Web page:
A Tunstall couple’s new business is booming – just two years after they were both left without jobs.
Andrew Fisher was unemployed for six months before enrolling on the Stoke-on-Trent City Council funded Test Trading scheme to help the city’s jobless start up their own business.
The 38-year-old, who runs motor electronic control unit supply business ECU-Express with his wife Sarah, is now looking to expand and take on extra staff as turnover increases by 30 per cent. Continue reading →
According to calculations made by the Adam Smith Institute in London it is expected that Tax Freedom Day for the average worker in the UK will be 30 May in 2012. That means that for the first 149 days of the year, you will be earning for the taxman. Only on May 30 will you start earning for yourselves.
The Tax Payers Alliance take this calculation a step further and provides The Cost of Government Day. This is the date in the calendar year on which the average person is calculated to have earned enough gross income to pay for their share of the cost of government spending and regulation.
In 2012 The Cost of Government Day is calculated to be 26 July.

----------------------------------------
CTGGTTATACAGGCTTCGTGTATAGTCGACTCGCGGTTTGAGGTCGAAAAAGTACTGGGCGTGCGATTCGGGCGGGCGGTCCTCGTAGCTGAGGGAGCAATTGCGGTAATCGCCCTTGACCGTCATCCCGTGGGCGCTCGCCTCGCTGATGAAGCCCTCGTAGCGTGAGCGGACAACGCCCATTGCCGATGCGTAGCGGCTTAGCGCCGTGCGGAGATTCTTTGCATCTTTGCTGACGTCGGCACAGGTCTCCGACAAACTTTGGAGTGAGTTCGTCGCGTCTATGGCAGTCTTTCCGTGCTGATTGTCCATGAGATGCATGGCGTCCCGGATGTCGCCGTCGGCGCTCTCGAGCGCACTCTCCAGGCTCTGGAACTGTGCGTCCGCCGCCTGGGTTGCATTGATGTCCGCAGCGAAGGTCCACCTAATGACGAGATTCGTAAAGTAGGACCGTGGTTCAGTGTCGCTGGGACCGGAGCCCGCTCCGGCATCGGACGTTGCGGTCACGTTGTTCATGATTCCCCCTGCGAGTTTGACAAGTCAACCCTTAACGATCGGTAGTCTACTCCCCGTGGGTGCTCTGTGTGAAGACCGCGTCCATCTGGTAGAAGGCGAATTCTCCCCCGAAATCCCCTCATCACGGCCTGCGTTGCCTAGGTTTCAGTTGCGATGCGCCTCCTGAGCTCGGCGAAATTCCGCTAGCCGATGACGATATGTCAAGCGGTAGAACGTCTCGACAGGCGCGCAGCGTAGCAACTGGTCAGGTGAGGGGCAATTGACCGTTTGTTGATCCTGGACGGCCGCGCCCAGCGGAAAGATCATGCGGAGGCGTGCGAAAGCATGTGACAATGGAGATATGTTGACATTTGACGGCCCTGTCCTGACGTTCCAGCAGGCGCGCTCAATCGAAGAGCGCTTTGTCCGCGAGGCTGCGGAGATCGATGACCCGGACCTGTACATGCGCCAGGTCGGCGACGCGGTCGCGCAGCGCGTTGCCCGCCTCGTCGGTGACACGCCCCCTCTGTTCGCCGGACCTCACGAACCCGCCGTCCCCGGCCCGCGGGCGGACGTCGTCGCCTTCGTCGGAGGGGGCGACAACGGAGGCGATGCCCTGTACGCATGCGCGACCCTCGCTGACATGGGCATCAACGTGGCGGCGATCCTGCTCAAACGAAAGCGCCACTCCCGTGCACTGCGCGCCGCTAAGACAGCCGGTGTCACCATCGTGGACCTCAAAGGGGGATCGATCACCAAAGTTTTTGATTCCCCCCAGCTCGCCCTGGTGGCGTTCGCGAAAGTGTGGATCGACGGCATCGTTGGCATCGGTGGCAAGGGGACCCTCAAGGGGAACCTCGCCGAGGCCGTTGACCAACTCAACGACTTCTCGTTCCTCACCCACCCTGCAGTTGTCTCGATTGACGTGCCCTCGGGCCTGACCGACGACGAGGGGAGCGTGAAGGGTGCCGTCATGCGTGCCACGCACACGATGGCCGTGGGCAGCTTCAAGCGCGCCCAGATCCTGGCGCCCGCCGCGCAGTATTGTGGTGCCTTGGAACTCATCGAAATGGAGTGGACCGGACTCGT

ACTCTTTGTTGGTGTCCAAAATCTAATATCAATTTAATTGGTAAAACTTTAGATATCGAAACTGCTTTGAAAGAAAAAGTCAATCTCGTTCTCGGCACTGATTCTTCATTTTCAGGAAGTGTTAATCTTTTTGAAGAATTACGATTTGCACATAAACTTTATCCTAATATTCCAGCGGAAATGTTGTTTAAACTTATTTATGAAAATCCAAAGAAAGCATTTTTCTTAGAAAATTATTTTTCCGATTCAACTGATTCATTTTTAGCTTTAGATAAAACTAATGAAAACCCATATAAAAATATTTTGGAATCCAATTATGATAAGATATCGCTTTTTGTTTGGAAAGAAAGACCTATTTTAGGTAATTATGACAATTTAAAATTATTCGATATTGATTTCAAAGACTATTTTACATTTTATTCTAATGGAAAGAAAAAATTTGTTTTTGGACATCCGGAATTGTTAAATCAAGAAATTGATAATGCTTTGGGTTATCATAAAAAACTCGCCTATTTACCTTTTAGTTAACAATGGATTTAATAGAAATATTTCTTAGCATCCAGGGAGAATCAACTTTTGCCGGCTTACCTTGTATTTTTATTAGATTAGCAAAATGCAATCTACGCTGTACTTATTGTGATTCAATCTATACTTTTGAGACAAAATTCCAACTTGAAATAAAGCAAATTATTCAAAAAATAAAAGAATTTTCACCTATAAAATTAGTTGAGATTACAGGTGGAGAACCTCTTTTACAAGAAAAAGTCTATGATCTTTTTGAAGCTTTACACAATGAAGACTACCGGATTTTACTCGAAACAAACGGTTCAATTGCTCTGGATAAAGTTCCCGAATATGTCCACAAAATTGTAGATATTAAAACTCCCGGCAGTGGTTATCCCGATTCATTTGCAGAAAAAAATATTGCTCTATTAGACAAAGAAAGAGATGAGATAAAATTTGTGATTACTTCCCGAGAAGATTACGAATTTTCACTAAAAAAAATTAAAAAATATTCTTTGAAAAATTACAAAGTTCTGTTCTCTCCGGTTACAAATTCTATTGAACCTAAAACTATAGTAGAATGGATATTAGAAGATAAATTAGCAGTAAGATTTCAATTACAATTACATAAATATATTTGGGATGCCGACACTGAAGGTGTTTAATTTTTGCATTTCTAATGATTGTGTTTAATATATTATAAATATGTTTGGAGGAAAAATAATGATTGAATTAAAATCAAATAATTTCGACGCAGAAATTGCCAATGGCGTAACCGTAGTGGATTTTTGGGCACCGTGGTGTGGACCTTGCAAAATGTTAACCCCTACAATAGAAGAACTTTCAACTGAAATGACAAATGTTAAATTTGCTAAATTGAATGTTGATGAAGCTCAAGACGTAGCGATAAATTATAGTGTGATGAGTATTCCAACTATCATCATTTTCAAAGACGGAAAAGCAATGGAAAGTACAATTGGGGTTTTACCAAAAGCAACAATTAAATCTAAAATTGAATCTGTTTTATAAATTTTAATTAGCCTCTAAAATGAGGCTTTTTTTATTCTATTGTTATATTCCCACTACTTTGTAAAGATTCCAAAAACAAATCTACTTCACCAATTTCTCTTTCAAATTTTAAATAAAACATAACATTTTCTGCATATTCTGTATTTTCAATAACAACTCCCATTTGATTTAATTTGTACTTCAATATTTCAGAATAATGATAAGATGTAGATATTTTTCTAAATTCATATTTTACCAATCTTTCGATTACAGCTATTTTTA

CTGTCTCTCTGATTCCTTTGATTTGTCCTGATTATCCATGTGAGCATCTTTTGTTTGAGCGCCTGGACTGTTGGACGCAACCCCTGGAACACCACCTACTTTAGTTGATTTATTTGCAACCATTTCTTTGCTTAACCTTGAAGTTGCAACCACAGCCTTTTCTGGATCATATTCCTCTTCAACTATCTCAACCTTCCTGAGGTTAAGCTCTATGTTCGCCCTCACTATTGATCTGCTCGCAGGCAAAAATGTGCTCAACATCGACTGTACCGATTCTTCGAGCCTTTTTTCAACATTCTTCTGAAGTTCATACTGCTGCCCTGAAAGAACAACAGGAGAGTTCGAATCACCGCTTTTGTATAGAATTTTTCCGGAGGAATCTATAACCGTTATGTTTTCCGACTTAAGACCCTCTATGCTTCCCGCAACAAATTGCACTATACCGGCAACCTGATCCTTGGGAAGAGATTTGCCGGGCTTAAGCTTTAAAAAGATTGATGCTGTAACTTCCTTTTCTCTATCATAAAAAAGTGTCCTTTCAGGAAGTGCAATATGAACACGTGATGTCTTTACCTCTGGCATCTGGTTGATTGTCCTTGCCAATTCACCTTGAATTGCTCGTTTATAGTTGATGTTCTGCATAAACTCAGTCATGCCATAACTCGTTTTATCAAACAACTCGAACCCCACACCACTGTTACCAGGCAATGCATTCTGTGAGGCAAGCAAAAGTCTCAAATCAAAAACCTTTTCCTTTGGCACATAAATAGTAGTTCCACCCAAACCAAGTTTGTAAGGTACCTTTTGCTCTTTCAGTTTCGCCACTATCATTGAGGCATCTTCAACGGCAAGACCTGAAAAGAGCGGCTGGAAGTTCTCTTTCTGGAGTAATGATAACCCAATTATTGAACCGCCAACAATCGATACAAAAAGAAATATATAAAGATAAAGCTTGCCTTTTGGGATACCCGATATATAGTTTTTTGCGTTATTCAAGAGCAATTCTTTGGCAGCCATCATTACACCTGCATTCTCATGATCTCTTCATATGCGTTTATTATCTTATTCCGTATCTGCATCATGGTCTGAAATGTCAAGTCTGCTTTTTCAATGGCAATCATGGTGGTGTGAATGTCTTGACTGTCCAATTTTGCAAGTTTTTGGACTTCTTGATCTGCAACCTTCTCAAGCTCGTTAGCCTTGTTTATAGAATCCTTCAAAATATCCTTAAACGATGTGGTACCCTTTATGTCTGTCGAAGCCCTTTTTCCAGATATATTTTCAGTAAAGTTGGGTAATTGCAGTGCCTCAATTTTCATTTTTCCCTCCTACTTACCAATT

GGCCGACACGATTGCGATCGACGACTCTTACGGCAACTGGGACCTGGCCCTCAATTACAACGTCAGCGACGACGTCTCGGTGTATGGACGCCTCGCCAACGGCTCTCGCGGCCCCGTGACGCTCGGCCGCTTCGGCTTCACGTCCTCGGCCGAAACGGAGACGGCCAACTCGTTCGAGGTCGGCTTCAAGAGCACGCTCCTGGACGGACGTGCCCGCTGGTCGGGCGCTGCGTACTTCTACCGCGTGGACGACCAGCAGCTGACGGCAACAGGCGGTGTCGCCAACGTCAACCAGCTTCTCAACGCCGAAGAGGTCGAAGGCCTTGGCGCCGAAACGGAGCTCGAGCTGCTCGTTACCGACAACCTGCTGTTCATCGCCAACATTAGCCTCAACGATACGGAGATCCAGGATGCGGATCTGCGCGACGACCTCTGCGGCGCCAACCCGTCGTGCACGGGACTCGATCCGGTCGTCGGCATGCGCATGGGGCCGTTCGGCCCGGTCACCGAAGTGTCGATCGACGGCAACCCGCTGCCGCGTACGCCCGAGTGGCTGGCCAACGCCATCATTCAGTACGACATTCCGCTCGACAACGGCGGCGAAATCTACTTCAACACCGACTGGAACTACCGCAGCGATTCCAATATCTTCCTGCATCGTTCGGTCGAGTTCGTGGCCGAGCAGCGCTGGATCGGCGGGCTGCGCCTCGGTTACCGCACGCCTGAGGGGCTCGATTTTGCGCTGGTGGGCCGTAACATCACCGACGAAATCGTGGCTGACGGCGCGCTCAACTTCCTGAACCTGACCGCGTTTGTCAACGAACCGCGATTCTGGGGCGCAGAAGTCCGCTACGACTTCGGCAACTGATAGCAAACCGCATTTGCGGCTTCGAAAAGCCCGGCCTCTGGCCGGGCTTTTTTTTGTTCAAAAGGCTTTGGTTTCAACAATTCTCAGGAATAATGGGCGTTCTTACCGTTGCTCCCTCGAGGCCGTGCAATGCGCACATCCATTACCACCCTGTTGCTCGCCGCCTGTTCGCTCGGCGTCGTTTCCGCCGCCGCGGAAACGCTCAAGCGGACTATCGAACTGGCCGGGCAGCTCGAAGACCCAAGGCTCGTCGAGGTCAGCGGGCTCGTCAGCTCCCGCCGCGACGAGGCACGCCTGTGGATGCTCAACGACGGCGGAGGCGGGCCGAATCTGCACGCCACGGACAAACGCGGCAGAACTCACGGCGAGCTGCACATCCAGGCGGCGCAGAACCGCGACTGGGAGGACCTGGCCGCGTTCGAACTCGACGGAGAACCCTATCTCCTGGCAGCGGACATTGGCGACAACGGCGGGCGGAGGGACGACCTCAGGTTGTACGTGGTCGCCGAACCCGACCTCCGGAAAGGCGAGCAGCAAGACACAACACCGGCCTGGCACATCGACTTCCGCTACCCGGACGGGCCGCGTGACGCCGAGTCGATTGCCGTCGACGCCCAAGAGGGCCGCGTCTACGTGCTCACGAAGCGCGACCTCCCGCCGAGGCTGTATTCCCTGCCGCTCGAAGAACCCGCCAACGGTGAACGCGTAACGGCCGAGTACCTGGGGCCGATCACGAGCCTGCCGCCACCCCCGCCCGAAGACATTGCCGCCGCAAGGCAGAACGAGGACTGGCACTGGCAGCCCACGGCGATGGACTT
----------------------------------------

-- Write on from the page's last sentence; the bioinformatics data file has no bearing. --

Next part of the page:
This means the average person must work for 208 days in the coming year to pay for their share of government spending and regulation combined. Out of the 208 days,the average person must work for 179 days (27 June) in the coming year to pay for their share of the cost of government spending and then work a further 29 days (26 July) of the year to pay for their share of the cost of government regulation.
Matthew Elliott, Chief Executive of the TaxPayers’ Alliance said,
Taxpayers should be looking forward to toasting in the New Year, instead the enormous cost of Government spending and regulation means they will effectively be working for the Government until the summer. Government spending and expensive regulations are costing more than half of ordinary people’s income and this simply cannot go on. The Government needs to cut spending, get rid of burdensome regulations and cut taxes to get the economy going and leave more taxpayers’ money in their own pockets.
This week sees the start of the Trade Union Conference in Manchester where the debate will be formed around the campaign to fight the cuts. The plans that the Trade Union Movement have to resist the Coalition plans will be fleshed out but a campaign built resistance and strikes is likely to be agreed.
I also noticed a news item in the membership of Unity in North Staffordshire the main pottery union which for many years was known as the Ceramic and Allied Trade Union (CATU) and was one of the principle trade unions in North Staffordshire.